- The Washington Times - Sunday, December 23, 2012

U.S. Coast GuardLt. Lance Leone survived a helicopter crash that killed three others and beat back criminal charges of negligent homicide — but now he says he is in a final battle to avoid being sacrificed on the altar of bureaucratic accountability.

Though the Coast Guard dismissed all the charges in the criminal case stemming from the crash, he thinks the service’s top leaders are determined to force him out of the Guard, even though he says the causes were beyond his control and the Coast Guard itself was negligent in marking the power lines that downed the helicopter.

But after five crashes in 2010 — the most costly series of accidents in the Coast Guard’s recent history — top brass are under pressure to hold someone accountable, Lt. Leone says.

After the thousands of hours of attorneys and review boards have spent scrutinizing his conduct the day of the crash, Lt. Leone continues to follow his family and colleagues’ advice to trust the system.

After all, the tight-knit Coast Guard community has been a way of life for many of his family members. His grandfather and grandmother, as well as his father-in-law, were all in the Guard, and his mother and father are in the Guard auxiliary.

Review board

But Lt. Leone said a special review board has been convened solely because of a derogatory report about his conduct that day. He fears that the board, which holds his career in the balance, therefore may be unfamiliar with mitigating details about the case, especially information about the history of the power lines that ensnared his Jayhawk helicopter.

“All I can hope for is, they didn’t have all the information,” Lt. Leone told The Washington Times. “I think I was singled out because I was the only survivor. The misplaced accountability only becomes apparent after you look at all the facts.”

After several positive performance reviews, he was recommended to be promoted to lieutenant commander, the next-higher rank. But the commander of the Coast Guard’s Personnel Service Center sent his case before a special board, which is deciding whether to deny the promotion — a move that would ensure an end to his Coast Guard career.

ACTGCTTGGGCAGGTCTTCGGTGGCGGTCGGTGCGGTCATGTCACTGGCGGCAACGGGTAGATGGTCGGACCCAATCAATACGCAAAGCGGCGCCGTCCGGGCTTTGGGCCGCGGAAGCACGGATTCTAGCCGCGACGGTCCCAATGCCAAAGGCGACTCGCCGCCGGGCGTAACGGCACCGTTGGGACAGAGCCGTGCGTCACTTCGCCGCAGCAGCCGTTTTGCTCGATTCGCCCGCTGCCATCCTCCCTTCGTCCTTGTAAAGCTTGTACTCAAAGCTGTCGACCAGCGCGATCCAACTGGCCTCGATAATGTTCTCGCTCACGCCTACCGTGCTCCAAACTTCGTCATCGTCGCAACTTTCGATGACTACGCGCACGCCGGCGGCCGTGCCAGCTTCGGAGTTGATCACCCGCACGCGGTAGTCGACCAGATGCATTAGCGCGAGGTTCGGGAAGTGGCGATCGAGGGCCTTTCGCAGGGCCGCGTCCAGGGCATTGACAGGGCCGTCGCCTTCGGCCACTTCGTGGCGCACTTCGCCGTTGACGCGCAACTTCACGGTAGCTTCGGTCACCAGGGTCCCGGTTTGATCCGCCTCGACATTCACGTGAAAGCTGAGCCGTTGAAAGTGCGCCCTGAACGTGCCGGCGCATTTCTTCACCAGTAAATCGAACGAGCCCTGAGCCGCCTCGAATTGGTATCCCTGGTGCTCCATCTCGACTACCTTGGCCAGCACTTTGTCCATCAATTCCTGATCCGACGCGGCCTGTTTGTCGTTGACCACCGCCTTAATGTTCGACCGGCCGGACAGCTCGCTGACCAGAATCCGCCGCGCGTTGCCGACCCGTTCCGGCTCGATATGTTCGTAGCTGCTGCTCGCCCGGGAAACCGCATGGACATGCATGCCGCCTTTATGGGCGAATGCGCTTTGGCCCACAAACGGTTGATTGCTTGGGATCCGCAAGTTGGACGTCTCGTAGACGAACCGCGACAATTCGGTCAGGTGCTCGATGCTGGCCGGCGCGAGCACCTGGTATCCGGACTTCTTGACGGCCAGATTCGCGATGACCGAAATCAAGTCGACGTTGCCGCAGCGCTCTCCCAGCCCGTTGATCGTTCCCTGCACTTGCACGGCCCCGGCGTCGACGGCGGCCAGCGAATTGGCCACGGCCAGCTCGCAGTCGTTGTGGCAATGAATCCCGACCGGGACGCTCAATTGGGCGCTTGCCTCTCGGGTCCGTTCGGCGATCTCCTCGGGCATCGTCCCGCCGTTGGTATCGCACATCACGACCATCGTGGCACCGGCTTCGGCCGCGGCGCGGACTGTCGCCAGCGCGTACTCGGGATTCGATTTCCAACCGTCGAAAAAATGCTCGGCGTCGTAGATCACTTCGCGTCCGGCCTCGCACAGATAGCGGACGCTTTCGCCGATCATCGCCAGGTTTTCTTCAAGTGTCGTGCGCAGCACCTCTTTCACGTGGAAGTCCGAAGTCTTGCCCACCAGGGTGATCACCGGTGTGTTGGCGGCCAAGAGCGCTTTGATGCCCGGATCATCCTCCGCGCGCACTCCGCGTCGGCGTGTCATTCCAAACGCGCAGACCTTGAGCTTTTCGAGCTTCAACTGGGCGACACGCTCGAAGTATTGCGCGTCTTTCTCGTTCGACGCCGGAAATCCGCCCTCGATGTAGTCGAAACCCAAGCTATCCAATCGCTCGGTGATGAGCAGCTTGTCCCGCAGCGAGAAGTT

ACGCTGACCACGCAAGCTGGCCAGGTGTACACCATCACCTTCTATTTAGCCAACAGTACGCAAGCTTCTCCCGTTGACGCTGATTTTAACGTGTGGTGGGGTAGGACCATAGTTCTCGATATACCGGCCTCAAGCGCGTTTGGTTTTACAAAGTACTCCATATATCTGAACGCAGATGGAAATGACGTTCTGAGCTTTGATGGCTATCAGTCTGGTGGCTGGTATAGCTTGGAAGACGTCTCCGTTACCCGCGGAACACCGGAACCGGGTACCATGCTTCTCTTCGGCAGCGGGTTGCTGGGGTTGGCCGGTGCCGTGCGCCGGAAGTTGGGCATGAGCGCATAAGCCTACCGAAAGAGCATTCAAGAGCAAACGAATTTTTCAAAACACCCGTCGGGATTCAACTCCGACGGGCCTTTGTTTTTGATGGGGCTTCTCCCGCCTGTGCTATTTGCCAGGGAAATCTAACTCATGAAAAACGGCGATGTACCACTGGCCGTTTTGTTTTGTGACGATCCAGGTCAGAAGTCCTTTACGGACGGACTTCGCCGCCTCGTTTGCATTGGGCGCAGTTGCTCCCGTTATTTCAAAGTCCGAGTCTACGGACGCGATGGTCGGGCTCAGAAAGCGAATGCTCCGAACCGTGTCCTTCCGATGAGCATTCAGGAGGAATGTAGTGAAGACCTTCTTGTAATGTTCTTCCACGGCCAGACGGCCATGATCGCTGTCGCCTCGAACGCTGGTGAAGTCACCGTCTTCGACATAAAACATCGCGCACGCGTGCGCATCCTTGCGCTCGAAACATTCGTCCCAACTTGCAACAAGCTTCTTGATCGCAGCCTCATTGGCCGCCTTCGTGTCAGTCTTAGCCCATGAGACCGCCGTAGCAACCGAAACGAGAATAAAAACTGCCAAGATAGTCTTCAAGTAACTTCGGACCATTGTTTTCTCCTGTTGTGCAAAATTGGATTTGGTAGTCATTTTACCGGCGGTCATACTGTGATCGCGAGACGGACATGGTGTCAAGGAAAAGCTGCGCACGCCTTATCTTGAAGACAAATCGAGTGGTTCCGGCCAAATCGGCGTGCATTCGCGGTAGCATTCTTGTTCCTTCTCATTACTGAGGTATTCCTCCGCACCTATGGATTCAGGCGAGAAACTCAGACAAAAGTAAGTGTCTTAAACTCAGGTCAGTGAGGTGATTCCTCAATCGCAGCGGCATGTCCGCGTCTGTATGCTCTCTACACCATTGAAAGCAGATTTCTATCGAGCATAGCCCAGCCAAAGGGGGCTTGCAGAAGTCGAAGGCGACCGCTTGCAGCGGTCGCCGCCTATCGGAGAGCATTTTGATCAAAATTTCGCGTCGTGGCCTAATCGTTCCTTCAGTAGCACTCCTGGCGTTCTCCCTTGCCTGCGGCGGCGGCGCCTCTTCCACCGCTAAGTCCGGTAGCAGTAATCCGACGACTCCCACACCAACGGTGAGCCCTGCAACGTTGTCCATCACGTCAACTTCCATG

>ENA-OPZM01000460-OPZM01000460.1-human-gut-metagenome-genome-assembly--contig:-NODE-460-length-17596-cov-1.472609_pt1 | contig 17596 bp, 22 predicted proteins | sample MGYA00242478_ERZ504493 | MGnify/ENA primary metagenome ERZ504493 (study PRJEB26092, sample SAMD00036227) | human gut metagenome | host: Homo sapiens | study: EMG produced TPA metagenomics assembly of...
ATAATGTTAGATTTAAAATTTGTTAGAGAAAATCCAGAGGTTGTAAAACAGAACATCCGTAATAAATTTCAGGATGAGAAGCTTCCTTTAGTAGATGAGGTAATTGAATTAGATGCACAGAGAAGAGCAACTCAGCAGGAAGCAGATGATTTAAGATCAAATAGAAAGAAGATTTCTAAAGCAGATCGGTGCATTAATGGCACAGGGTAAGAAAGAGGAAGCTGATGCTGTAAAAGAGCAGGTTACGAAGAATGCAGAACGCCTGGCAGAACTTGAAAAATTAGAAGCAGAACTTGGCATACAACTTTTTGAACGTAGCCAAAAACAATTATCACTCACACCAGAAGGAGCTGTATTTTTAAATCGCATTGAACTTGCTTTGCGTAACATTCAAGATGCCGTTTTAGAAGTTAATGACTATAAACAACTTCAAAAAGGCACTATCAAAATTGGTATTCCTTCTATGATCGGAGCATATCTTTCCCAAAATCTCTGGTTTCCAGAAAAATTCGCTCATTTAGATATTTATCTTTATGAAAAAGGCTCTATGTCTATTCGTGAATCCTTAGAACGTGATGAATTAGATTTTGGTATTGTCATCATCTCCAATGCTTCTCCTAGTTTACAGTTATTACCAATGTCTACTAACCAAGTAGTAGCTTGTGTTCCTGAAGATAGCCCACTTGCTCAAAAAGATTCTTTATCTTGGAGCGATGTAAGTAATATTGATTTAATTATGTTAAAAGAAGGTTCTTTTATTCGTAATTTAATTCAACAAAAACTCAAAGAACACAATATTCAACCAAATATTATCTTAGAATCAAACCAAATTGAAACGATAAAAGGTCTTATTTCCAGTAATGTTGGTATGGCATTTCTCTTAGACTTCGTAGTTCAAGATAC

The special board has completed its evaluation and will soon send its recommendation to Homeland Security Secretary Janet A. Napolitano, whose department oversees the Guard and who will have final say.

Homeland Security didn’t respond to multiple requests for comment, but Lt. Leone and his attorneys say they fear Ms. Napolitano is likely to follow the recommendations of the Coast Guard leadership.

Not a vindication

A Coast Guard spokesman told The Times that convening this kind of special board to evaluate a promotion is allowed under Coast Guard policy, although he did not say how often it occurs.

“The board has met, and the recommendations are under consideration,” Coast Guard spokesman Carlos Diaz wrote in a lengthy response to questions from The Times.

The Coast Guard also points out that during Lt. Leone’s military hearing, the investigating officer recommended dismissing all of the charges except one — finding reasonable grounds that Lt. Leone committed the crime of negligent dereliction of duty. As the co-pilot, that officer found, Lt. Leone should have told the pilot that he was flying the helicopter too low “under the circumstances of the flight,” Mr. Diaz said.

As a result, the spokesman said, Lt. Leone cannot call the dismissal of criminal charges a full legal vindication even though the commanding officer decided not to pursue the lone charge and instead dismissed it.

“Rear Adm. [Thomas] Ostebo exercised his discretion as the convening authority and chose not to pursue criminal charges,” Mr. Diaz said.

Even though he did not pursue the charges, Adm. Ostebo wrote a derogatory report months later about Lt. Leone, which prompted the convening of the special board to reconsider his promotion.

“The Coast Guard has a responsibility to consider all information in a member’s record before assessing his ability to serve at the next rank,” Mr. Diaz said.

Lt. Leone and his attorneys have reached out to several senators on Capitol Hill to intervene on his behalf. Retiring Sen. Olympia J. Snowe sent a letter to Ms. Napolitano asking her to thoroughly review the matter, and the office of Sen. Marco Rubio, Florida Republican, said it is looking into the details of Lt. Leone’s case.

Coast Guard case

On July 7, 2010, Lt. Leone was the co-pilot of an MH-60 Jayhawk helicopter flying from Astoria, Ore., to the crew’s base in Sitka, Alaska, when it hit an unmarked span of low-hanging wires near LaPush, Wash., and crashed into the water, killing the pilot and two crew members.

The pilot, Sean Krueger, made an unannounced dive over the mouth of the Quillayute River to look at a Coast Guard vessel below. Seconds later, the Jayhawk hit the 1,900-foot span of wires that provide electricity for a warning beacon on nearby James Island.